Why the world cannot escape the power of Excel
Written by: Narayan Laksham
Forwarded & Edited by Rohit Krishnan
After 30+ years of working in business, I’ve landed at the following conclusion: The world cannot escape the sheer power and reliability of excel, and that won’t change anytime soon. In this article, I will break down why I’ve come to this conclusion.
Why are Excel users going strong after 30+ years?
For an outsider, especially mobile technology users, it may appear that Excel users are trapped in a time machine. Fortunately, reality paints a very different picture.
There is no single tool that is more foundational than Excel for financial planning, supply chain forecasting, SCRUM meetings, exchange of departmental data and project management. The easiest way to start anything (Project, Plan, Strategy, Process etc.) in an organization is by opening MS EXCEL.
It should also be noted that business schools still teach Excel focused classes. The complexity of which can go toe to toe with any engineering course.
The result is that most enterprises have data encapsulated in Excel spreadsheets. They vary from simple workbooks to complicated formula-driven linked sheets.
Why are these spreadsheets considered sacrosanct? (Sacrosanct: an apt word to describe Excel. Something that is better when left untouched)
There are several reasons why Excel users are so attached to their spreadsheets, generally spending between 10 -30% of their productive time. You can boil this down to 4 reasons: Stability, ROI, learning curve, fear of the unknown.
Over three decades Excel has provided an excellent platform for numerical precision and accuracy. Many users over time (months & years) have grown to trust in these numbers, formulae and other linkage sheets, and just as importantly, the C level executives receiving these sheets can trust in the outcome, making an overhaul very unlikely.
The C level executives have come to trust these numbers and in all likely hood aren’t going to disrupt their company because of a few new widgets and a flashy new UI.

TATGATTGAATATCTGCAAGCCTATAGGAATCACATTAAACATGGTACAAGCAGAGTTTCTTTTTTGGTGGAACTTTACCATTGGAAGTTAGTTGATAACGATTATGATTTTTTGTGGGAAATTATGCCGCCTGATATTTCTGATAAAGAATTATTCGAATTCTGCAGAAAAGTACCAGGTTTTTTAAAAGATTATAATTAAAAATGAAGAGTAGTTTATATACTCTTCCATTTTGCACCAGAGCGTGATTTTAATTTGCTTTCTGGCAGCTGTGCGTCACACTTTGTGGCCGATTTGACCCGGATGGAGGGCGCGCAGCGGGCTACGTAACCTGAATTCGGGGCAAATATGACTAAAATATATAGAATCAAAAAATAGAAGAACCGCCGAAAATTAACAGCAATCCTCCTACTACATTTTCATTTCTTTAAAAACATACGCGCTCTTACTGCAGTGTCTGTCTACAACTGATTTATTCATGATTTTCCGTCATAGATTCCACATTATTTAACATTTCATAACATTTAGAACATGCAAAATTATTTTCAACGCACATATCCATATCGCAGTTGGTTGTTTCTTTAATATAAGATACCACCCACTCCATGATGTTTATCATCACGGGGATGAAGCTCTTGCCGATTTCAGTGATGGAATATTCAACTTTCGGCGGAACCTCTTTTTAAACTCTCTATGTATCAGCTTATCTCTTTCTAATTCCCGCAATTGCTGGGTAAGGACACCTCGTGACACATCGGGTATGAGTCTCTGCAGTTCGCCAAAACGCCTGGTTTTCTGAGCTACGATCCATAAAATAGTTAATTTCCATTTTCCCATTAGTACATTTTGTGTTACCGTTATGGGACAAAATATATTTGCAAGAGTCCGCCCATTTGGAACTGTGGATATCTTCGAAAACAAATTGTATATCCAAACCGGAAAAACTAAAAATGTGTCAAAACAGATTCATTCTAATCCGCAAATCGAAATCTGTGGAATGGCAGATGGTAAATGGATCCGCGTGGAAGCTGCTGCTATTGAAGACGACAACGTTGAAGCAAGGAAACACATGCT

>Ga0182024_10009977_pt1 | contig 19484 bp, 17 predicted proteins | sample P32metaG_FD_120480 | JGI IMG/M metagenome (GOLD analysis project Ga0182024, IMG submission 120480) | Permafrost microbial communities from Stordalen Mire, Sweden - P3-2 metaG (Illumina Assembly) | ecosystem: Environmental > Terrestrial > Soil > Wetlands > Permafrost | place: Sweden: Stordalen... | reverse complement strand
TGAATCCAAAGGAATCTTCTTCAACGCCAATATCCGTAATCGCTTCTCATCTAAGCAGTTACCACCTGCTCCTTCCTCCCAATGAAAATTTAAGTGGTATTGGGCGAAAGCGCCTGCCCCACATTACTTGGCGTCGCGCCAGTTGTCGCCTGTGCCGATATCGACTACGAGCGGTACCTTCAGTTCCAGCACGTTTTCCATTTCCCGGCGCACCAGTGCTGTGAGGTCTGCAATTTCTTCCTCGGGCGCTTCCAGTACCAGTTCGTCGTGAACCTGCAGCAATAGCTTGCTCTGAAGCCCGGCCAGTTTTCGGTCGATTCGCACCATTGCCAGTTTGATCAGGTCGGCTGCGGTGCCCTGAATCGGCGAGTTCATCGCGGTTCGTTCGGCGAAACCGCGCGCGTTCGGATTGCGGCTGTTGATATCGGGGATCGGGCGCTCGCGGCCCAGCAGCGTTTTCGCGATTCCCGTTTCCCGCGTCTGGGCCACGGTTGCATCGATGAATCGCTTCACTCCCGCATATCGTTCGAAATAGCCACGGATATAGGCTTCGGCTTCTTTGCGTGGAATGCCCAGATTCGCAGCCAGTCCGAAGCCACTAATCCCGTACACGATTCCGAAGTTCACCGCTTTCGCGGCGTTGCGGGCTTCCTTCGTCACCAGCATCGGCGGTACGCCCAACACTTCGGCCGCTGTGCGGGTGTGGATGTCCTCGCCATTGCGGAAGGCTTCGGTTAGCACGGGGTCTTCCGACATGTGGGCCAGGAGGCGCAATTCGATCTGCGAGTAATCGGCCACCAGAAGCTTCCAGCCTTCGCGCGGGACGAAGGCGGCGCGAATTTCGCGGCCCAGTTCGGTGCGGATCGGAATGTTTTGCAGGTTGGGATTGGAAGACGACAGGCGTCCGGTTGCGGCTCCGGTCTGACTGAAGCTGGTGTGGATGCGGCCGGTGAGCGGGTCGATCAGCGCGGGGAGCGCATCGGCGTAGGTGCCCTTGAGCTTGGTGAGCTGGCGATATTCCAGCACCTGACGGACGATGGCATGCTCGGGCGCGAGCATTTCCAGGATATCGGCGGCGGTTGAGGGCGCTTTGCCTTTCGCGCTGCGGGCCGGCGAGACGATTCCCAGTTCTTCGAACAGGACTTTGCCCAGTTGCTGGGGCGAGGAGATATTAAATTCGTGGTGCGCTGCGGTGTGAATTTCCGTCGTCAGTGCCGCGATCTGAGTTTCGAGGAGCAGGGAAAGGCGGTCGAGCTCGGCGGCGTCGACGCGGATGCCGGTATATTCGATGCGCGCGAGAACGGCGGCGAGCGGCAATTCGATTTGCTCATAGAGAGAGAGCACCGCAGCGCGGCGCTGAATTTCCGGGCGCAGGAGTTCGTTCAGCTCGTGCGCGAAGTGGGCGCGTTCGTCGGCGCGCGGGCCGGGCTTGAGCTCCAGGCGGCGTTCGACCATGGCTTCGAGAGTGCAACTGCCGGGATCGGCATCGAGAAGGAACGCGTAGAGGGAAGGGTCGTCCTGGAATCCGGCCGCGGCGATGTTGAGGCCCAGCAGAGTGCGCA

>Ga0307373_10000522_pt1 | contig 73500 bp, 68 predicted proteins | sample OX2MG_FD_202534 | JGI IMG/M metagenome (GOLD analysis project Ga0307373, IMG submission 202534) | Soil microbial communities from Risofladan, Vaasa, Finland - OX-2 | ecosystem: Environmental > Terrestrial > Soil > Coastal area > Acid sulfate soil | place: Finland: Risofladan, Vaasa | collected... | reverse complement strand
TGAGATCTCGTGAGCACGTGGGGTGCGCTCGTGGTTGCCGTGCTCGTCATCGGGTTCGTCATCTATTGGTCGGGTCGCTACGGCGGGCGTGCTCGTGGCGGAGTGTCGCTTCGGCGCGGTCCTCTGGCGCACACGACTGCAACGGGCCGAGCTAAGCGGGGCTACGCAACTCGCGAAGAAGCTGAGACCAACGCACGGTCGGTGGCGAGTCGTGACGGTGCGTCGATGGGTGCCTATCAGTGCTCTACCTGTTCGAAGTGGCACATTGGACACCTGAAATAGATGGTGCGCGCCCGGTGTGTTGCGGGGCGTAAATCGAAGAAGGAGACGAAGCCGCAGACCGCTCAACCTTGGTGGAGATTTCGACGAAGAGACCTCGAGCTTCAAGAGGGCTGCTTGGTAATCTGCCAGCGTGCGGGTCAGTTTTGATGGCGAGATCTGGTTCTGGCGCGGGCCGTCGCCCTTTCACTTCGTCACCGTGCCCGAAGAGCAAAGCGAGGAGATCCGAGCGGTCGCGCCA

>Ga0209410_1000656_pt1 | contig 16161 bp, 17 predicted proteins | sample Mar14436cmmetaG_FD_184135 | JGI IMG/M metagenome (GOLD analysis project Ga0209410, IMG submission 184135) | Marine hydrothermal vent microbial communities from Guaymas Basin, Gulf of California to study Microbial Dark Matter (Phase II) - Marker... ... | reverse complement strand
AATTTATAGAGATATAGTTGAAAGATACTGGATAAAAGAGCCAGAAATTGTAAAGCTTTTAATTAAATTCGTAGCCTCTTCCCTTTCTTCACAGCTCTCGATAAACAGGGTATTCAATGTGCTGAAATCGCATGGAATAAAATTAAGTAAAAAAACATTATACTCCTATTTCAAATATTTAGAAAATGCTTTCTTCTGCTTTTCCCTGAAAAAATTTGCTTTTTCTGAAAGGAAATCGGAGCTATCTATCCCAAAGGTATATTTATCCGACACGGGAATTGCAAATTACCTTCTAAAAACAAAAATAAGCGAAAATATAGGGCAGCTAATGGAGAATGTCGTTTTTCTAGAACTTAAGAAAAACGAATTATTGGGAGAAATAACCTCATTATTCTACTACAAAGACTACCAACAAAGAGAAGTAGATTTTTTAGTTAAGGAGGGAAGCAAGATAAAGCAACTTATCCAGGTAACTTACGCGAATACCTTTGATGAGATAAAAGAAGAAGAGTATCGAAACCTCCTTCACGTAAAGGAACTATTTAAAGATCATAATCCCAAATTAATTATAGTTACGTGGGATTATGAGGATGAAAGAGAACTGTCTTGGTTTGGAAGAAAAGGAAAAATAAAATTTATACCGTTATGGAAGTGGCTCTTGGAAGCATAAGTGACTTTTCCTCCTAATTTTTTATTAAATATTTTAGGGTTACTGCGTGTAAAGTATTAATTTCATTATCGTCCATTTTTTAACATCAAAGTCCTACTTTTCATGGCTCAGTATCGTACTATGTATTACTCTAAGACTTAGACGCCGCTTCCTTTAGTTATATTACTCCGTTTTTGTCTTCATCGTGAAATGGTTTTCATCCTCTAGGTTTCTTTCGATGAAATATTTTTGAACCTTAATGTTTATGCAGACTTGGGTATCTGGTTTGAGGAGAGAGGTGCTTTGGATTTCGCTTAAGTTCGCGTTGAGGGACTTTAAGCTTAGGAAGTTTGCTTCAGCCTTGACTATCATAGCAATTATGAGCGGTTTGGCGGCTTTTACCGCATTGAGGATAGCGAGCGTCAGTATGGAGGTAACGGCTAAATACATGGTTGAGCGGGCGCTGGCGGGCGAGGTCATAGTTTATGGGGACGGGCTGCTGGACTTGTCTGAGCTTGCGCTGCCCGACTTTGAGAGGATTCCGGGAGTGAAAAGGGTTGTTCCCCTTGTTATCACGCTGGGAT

Lack of ROI:
100’s and 1000’s of spreadsheets are floating around the enterprises, forming the basis of strategies, plans, projects and processes. In order to get to the same level of trust as another tool, substantial investment (time, resource, money) has to be made which most enterprises are not prepared for.
An analogy would be migrating from a legacy ERP to Oracle or SAP— Millions of dollars, 1000’s of hours of testing, 18–24 months of deployment time need to be expended. Let’s just say the argument needs to be ridiculously compelling for an enterprise to move their existing sheets.
The question becomes, is the overhaul worth it?
Learning new Expertise:
As mentioned before, Excel is ingrained at the collegiate level, if not earlier so users do not have time or energy to learn new tools with no clear benefits. In a majority of situations, the spreadsheets are developed by people who are no longer with the company. However, these spreadsheets have come to form the core data for the organization. Therefore, it is generally wise to leave them alone to prevent bringing down the company infrastructure.
Fear of unknown:
They say the worst fears lie in anticipation.
Why create unnecessary fear throughout an enterprise when there is proven formulae, common libraries, workhorse spreadsheets, and a billion plus users worldwide backed by one of the most valuable companies in the world — in @Microsoft?
Go ahead, we’ll wait. Feel free to elaborate in the comment section.
The plain and simple fact is that excel users live in the real world where a business needs them to deliver analytics, metrics, trends etc. on a continuous basis.
“Microsoft claims no less than 1.2 billion users of Microsoft Office, but even if those all theoretically “have” Excel, that doesn’t mean that they use it. In a brilliant talk at CSVconf a couple of years ago, Jenny Brian estimated that about 2/3 of Excel’s install base ever use it. That would land us at an impressive 800 million users for Microsoft Excel.” -Hjalmar Gislason
Tell us what you think?
Till the next blog,